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Forthcoming on The Bob Edwards Show (Jan 27-31, 2014)

The Bob Edwards Show, January 27-31, 2014

Monday, January 27, 2014:  Bob talks to novelist Chang-Rae Lee about his newest book, On Such a Full Sea.  Lee teaches writing at Princeton University.  His earlier novel, The Surrendered was a finalist for the Pulitzer Prize.  Then, Patty Larkin joins Bob in the performance studio to play songs from her new album Still Green.  Her 13th recording, much of the album was written in a primitive shack on the remote dunes of Cape Cod.   You can hear Larkin playing no less than seven instruments on the album —- acoustic and electric guitars, mandolin, bass, slide, keyboards and kalimba.

Tuesday, January 28, 2014:  When mathematics PhD candidate Anjan Sundaram decided to leave Yale University for the Congo and journalism, it didn’t seem the best career move.  But a stringer gig from the Associated Press gave him a job and the opportunity to immerse himself in this often overlooked society.  Sundaram’s debut book is Stringer: A Reporter’s Journey in the Congo.  Then, John Wood left his job as an executive at Microsoft to start Room to Read, a nonprofit that builds libraries and schools in the developing world.  The program is run on a business model as opposed to a traditional not-for-profit, and Wood joins Bob to explain why it works.  Wood is the author of Creating Room to Read: A Story of Hope in the Battle for Global Literacy and it’s now available in paperback.

Wednesday, January 29, 2014:  Bob remembers legendary folk singer Pete Seeger, who died Monday at the age of 94.  Seeger wrote or co-wrote many of our most iconic folk songs which include, “If I Had a Hammer,” “Turn, Turn, Turn,” and popularized the anthem of the civil rights movement, “We Shall Overcome.”  They spoke in 2008 when Seeger was the subject of a documentary on PBS.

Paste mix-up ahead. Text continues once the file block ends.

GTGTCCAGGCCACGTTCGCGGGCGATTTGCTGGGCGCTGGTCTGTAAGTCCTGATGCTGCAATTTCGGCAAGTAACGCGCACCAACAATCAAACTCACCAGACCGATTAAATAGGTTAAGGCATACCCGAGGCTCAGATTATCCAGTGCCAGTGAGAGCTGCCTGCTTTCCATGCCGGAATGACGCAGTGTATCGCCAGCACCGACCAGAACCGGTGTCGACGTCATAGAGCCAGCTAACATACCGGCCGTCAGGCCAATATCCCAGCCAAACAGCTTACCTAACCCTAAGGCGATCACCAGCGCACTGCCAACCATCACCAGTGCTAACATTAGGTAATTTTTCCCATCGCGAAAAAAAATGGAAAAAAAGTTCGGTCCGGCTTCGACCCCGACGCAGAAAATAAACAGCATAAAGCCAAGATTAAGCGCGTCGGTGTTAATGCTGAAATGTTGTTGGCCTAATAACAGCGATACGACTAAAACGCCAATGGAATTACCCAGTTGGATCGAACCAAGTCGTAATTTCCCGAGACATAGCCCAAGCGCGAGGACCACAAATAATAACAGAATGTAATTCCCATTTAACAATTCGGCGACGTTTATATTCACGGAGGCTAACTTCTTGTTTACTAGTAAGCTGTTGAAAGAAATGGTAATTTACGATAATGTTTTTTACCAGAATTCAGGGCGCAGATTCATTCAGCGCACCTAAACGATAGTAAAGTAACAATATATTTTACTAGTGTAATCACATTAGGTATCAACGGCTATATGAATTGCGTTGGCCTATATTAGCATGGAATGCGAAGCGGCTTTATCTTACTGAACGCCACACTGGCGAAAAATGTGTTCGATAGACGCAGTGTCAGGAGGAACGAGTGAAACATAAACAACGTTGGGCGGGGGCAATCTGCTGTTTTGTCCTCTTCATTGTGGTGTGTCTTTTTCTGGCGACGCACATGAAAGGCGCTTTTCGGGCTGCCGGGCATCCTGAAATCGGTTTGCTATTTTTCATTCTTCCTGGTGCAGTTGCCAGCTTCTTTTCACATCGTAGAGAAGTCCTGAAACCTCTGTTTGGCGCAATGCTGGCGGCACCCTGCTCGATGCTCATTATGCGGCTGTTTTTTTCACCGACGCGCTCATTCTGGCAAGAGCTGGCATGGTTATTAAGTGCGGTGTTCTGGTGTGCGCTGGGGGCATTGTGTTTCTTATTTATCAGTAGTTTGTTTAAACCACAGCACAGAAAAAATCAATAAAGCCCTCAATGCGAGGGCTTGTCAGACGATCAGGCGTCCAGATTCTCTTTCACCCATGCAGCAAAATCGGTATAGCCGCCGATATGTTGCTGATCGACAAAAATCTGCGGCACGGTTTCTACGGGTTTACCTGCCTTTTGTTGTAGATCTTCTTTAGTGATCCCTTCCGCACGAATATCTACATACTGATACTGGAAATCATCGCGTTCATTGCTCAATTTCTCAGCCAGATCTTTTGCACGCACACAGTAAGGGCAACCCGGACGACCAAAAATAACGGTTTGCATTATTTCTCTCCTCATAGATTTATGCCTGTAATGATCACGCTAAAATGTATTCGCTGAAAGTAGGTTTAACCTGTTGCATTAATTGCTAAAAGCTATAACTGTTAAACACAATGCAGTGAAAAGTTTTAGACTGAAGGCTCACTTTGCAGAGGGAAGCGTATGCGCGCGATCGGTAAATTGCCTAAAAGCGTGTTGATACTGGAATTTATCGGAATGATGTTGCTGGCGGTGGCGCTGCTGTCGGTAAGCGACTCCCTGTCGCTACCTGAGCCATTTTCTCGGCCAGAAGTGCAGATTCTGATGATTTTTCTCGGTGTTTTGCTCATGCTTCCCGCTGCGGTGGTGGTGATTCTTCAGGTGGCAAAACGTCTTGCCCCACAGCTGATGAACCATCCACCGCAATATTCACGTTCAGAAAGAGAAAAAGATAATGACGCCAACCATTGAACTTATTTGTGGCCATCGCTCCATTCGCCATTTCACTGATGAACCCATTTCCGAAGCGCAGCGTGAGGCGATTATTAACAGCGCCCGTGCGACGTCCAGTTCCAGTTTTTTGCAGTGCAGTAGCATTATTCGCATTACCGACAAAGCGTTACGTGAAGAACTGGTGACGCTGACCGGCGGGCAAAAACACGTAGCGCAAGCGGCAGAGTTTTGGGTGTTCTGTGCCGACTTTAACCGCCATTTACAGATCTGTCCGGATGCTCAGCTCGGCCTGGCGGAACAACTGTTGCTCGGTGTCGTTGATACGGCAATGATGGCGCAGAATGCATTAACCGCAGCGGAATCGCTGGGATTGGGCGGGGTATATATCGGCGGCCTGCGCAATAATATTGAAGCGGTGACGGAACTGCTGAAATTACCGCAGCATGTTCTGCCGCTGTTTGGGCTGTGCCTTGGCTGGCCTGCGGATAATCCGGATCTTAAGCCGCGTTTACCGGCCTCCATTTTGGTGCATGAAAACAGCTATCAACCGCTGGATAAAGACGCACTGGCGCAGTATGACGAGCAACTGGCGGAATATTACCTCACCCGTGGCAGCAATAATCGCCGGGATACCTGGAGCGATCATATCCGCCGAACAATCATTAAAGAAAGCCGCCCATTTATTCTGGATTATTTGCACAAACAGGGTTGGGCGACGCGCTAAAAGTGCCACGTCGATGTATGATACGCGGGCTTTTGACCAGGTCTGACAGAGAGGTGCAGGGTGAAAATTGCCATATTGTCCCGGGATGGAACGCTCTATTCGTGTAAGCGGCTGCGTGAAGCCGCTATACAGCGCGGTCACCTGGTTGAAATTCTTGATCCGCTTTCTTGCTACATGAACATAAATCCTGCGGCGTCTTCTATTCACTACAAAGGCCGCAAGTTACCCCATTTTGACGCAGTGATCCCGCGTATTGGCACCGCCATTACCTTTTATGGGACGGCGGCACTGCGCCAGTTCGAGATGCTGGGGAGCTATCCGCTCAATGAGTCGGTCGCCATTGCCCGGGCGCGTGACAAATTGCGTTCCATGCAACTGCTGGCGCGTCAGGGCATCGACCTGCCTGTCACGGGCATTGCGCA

Thursday, January 30, 2014:  Dennis Rodman called his controversial trip to North Korea “basketball diplomacy,” harkening back to the “ping pong diplomacy” that helped thaw relations between the US and China in the 1970s. But is it an apt comparison? We’ll ask Nicholas Griffin, author of the new book, Ping-Pong Diplomacy: The Secret History Behind the Game That Changed the World.  Then, of the 28 Japanese men prosecuted as “Class A” war criminals in the aftermath of World War II, only one was set free.  Shumei Okawa, the lone civilian, was ruled mentally insane and escaped prosecution.  The man who made that ruling was Major Daniel Jaffe, a U.S. Army psychiatrist stationed in occupied Japan.  More than 60 years later, Jaffe’s grandson, Eric Jaffe, takes a second look at the evidence and explores the story in a new book, A Curious Madness: An American Combat Psychiatrist, a Japanese War Crimes Suspect, and an Unsolved Mystery from World War II.

Friday, January 31, 2014:  Doyle McManus, Washington columnist for the Los Angeles Times, joins Bob to discuss the latest political news.  Then, journalist and historian Nick Turse spent 10 years researching Pentagon archives and interviewing Vietnam War veterans and survivors for his book Kill Anything That Moves: The Real American War in Vietnam. Turse’s book is now out in paperback.